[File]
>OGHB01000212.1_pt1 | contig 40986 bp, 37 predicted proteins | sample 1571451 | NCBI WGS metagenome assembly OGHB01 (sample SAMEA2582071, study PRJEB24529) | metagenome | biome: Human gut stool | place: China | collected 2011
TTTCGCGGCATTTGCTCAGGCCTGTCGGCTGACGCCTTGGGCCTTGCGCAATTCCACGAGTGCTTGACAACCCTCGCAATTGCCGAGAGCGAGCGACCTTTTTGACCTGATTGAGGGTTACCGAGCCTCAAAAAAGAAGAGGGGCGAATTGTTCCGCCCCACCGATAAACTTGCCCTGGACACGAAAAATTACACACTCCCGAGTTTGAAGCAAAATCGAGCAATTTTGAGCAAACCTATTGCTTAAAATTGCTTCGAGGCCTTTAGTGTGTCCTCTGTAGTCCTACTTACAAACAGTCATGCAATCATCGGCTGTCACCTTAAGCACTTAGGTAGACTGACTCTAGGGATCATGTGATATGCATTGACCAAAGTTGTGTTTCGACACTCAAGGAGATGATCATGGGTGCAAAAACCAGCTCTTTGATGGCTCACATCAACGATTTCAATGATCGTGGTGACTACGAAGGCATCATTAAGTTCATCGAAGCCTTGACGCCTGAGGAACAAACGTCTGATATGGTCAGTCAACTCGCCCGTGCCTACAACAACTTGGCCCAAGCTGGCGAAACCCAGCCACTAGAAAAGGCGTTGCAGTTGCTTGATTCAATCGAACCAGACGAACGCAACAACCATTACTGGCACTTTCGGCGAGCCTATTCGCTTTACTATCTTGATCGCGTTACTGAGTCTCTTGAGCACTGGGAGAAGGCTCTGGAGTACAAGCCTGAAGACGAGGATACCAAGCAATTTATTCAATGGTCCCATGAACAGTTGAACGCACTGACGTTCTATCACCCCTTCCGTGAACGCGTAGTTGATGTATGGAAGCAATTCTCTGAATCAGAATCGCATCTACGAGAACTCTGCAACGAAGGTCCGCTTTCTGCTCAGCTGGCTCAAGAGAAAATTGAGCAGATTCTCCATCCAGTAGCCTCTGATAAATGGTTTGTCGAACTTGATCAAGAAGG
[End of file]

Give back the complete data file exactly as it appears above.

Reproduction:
>OGHB01000212.1_pt1 | contig 40986 bp, 37 predicted proteins | sample 1571451 | NCBI WGS metagenome assembly OGHB01 (sample SAMEA2582071, study PRJEB24529) | metagenome | biome: Human gut stool | place: China | collected 2011
TTTCGCGGCATTTGCTCAGGCCTGTCGGCTGACGCCTTGGGCCTTGCGCAATTCCACGAGTGCTTGACAACCCTCGCAATTGCCGAGAGCGAGCGACCTTTTTGACCTGATTGAGGGTTACCGAGCCTCAAAAAAGAAGAGGGGCGAATTGTTCCGCCCCACCGATAAACTTGCCCTGGACACGAAAAATTACACACTCCCGAGTTTGAAGCAAAATCGAGCAATTTTGAGCAAACCTATTGCTTAAAATTGCTTCGAGGCCTTTAGTGTGTCCTCTGTAGTCCTACTTACAAACAGTCATGCAATCATCGGCTGTCACCTTAAGCACTTAGGTAGACTGACTCTAGGGATCATGTGATATGCATTGACCAAAGTTGTGTTTCGACACTCAAGGAGATGATCATGGGTGCAAAAACCAGCTCTTTGATGGCTCACATCAACGATTTCAATGATCGTGGTGACTACGAAGGCATCATTAAGTTCATCGAAGCCTTGACGCCTGAGGAACAAACGTCTGATATGGTCAGTCAACTCGCCCGTGCCTACAACAACTTGGCCCAAGCTGGCGAAACCCAGCCACTAGAAAAGGCGTTGCAGTTGCTTGATTCAATCGAACCAGACGAACGCAACAACCATTACTGGCACTTTCGGCGAGCCTATTCGCTTTACTATCTTGATCGCGTTACTGAGTCTCTTGAGCACTGGGAGAAGGCTCTGGAGTACAAGCCTGAAGACGAGGATACCAAGCAATTTATTCAATGGTCCCATGAACAGTTGAACGCACTGACGTTCTATCACCCCTTCCGTGAACGCGTAGTTGATGTATGGAAGCAATTCTCTGAATCAGAATCGCATCTACGAGAACTCTGCAACGAAGGTCCGCTTTCTGCTCAGCTGGCTCAAGAGAAAATTGAGCAGATTCTCCATCCAGTAGCCTCTGATAAATGGTTTGTCGAACTTGATCAAGAAGG